Rock climbers like to live on the edge -- and sleep on one, too. Sleeping on a rock ledge is standard practice for the serious rock climber on multiday excursions. But when no natural ledge is around, the next best thing is to bring your own. Portable ledges, known as portaledges, are hanging cots that allow climbers to set up a bed or storm shelter for themselves during a climb.
Before portaledges came about, climbers determined to undertake an overnight journey with no natural ledges had to resort to hammocks. They used to require two anchors, however, and leaned against the rock wall. These early hammocks, which easily got soaked next to the rock and were painfully uncomfortable to sleep in, made overnight excursions difficult.
By the 1960s, crafty and unscrupulous climbers at Yosemite National Park would make off with cots from the camps. With these cots, made of canvas over a steel frame, they fashioned an early version of the portaledge and provided themselves a more comfortable bed than the hammock. In 1972, the first collapsible portaledge was introduced Lowe Albine Systems. In the 1980s, Mike Graham of Gramicci Products, Russ Walling of Fish Products and John Middendorf of A5 Adventures were all putting out their own portaledges. Middendorf in particular is credited with perfecting the design with a bomber portaledge (a secure portaledge strong enough to withstand rough storms).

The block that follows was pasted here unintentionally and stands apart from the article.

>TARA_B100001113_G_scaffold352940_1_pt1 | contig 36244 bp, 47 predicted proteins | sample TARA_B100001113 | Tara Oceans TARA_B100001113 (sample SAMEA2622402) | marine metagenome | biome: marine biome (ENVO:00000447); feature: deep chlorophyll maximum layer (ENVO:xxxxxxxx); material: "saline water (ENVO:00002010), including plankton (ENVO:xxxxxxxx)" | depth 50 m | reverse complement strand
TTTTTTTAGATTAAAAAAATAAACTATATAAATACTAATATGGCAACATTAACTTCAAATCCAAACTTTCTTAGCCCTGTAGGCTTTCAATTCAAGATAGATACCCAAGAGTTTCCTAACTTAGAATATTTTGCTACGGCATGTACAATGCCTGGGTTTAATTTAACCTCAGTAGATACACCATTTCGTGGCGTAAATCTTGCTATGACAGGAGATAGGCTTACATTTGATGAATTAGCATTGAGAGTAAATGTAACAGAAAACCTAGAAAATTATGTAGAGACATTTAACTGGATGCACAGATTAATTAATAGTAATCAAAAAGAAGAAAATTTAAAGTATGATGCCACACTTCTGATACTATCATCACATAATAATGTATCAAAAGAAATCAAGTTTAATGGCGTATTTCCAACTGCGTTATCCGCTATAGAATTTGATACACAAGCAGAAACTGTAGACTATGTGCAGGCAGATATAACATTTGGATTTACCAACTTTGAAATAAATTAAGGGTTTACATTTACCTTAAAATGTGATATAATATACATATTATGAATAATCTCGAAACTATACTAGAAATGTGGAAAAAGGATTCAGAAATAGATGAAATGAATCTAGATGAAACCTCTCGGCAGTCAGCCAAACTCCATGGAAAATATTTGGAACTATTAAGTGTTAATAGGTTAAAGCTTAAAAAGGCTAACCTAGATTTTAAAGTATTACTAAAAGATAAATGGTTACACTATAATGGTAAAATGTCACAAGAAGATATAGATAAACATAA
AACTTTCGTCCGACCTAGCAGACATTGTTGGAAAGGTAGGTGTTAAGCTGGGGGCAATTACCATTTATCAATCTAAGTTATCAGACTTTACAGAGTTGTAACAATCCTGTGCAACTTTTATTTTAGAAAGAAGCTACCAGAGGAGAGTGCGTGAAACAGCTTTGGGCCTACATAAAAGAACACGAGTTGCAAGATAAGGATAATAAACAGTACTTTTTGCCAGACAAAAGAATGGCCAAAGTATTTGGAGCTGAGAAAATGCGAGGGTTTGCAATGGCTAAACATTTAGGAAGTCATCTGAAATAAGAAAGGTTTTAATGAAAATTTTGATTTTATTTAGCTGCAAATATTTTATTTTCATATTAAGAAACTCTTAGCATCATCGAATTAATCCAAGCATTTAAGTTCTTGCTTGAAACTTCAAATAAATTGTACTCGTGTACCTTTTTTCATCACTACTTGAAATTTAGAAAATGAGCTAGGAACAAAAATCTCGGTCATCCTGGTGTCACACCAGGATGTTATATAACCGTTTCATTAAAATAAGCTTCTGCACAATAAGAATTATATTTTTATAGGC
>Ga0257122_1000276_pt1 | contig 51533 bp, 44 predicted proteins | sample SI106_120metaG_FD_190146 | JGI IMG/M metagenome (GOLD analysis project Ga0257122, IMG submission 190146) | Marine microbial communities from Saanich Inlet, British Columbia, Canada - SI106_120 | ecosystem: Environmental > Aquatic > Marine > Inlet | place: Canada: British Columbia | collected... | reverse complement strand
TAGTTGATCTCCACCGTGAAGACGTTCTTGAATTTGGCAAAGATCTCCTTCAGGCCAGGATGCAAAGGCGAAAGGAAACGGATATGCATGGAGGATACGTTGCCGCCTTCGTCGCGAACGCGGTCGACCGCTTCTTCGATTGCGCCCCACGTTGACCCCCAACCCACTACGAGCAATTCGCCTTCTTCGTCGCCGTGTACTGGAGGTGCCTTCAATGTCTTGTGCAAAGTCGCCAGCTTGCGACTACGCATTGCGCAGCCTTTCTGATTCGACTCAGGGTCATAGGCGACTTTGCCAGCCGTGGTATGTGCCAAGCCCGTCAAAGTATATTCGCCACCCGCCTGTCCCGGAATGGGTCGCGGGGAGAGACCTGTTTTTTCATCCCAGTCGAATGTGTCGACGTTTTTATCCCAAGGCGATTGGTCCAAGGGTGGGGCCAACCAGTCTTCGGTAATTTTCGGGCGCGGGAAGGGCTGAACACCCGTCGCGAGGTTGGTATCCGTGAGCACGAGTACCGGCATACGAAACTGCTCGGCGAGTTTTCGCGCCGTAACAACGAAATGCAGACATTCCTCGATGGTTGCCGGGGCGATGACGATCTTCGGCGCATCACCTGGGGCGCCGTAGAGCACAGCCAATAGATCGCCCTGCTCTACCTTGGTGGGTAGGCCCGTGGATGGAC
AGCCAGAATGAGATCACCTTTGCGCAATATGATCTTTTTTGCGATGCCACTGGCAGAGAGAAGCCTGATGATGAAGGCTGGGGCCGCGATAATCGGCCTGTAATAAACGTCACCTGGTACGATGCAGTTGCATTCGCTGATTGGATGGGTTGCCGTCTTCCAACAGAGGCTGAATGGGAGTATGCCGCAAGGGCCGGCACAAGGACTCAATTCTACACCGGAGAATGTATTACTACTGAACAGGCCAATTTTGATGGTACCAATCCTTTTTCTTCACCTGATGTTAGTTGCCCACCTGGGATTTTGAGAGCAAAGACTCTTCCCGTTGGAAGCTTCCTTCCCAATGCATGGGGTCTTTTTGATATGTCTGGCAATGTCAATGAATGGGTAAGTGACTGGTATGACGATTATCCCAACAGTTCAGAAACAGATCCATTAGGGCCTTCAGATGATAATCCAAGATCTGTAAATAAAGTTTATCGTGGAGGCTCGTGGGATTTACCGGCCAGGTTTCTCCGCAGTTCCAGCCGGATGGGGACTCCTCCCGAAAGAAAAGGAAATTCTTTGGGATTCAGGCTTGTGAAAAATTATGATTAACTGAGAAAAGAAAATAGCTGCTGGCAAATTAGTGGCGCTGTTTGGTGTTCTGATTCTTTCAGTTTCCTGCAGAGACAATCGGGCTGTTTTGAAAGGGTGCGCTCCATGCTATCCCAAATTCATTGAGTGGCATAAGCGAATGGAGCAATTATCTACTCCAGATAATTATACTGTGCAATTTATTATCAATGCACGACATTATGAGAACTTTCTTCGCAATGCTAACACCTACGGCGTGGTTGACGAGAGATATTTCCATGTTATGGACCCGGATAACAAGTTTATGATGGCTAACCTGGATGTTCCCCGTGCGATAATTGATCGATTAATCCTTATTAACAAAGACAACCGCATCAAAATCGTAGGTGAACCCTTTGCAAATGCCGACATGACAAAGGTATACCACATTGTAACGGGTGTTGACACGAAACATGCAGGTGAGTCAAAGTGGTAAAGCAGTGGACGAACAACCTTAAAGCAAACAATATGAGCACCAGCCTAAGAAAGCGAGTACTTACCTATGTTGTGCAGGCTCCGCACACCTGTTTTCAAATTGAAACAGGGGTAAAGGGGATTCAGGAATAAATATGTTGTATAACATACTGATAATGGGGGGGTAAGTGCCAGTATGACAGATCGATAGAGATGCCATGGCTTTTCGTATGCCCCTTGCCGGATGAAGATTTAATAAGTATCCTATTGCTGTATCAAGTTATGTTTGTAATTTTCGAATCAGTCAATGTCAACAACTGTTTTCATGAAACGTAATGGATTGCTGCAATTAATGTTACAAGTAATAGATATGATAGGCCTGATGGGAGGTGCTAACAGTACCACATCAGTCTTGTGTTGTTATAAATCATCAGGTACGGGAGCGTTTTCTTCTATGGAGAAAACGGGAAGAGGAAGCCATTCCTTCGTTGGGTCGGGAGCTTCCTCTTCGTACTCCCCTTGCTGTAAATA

The portaledge itself is a simple construction much like a cot, consisting of a frame of metal tubing (often aluminum). Cloth (usually nylon) is stretched over the tubing to form the bed. Only requiring a single anchor, portaledges are supported by four- or six-point suspensions. These straps spread from a central hanging point and are attached to the four corners and (for six-point suspensions) middle of the metal frame's sides. It ends up looking exactly like a hanging tent.
We'll discuss some important features and qualities to consider when selecting a portaledge.